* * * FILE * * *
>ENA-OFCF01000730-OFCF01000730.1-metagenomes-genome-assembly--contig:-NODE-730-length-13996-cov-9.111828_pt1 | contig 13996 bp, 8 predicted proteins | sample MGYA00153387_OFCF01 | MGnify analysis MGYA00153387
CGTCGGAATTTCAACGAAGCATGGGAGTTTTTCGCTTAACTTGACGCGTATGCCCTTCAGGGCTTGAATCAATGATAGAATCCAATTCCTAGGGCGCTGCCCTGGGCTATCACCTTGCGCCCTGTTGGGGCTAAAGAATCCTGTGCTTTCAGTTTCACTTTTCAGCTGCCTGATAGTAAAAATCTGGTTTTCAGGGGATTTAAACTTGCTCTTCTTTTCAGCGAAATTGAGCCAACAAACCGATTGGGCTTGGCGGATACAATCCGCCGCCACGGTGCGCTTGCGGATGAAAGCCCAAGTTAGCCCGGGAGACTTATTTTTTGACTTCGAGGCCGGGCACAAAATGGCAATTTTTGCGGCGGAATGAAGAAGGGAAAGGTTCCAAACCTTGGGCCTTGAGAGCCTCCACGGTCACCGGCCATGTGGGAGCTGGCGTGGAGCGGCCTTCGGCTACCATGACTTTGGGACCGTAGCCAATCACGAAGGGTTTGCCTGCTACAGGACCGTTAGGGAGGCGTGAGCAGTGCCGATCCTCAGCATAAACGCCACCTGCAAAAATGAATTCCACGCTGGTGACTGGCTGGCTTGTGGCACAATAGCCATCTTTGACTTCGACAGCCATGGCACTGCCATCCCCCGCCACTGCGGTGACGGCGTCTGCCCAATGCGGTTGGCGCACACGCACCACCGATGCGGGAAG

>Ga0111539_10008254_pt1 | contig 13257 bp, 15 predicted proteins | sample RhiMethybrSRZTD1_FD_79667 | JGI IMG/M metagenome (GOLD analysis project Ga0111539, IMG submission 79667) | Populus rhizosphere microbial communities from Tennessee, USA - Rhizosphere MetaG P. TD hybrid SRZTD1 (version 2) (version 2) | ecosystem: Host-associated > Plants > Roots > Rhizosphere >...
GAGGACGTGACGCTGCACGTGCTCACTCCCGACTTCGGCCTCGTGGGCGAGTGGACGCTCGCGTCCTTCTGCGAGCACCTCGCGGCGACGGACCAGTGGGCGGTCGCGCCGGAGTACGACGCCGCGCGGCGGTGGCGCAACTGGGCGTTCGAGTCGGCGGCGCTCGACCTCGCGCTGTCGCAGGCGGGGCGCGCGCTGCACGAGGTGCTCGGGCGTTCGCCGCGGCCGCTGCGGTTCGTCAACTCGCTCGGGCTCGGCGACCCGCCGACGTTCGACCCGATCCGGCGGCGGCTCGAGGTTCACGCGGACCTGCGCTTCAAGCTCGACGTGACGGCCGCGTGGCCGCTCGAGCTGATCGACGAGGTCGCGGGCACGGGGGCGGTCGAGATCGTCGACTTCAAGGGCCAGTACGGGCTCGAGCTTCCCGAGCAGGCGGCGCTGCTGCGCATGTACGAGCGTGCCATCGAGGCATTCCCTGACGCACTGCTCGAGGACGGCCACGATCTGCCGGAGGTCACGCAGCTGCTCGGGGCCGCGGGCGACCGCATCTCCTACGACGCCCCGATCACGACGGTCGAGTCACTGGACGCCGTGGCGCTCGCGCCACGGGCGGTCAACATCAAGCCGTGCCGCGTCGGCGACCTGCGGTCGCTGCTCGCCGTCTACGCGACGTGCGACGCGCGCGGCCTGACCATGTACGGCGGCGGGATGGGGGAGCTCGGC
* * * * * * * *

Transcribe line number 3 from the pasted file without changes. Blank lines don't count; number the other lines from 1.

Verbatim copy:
>Ga0111539_10008254_pt1 | contig 13257 bp, 15 predicted proteins | sample RhiMethybrSRZTD1_FD_79667 | JGI IMG/M metagenome (GOLD analysis project Ga0111539, IMG submission 79667) | Populus rhizosphere microbial communities from Tennessee, USA - Rhizosphere MetaG P. TD hybrid SRZTD1 (version 2) (version 2) | ecosystem: Host-associated > Plants > Roots > Rhizosphere >...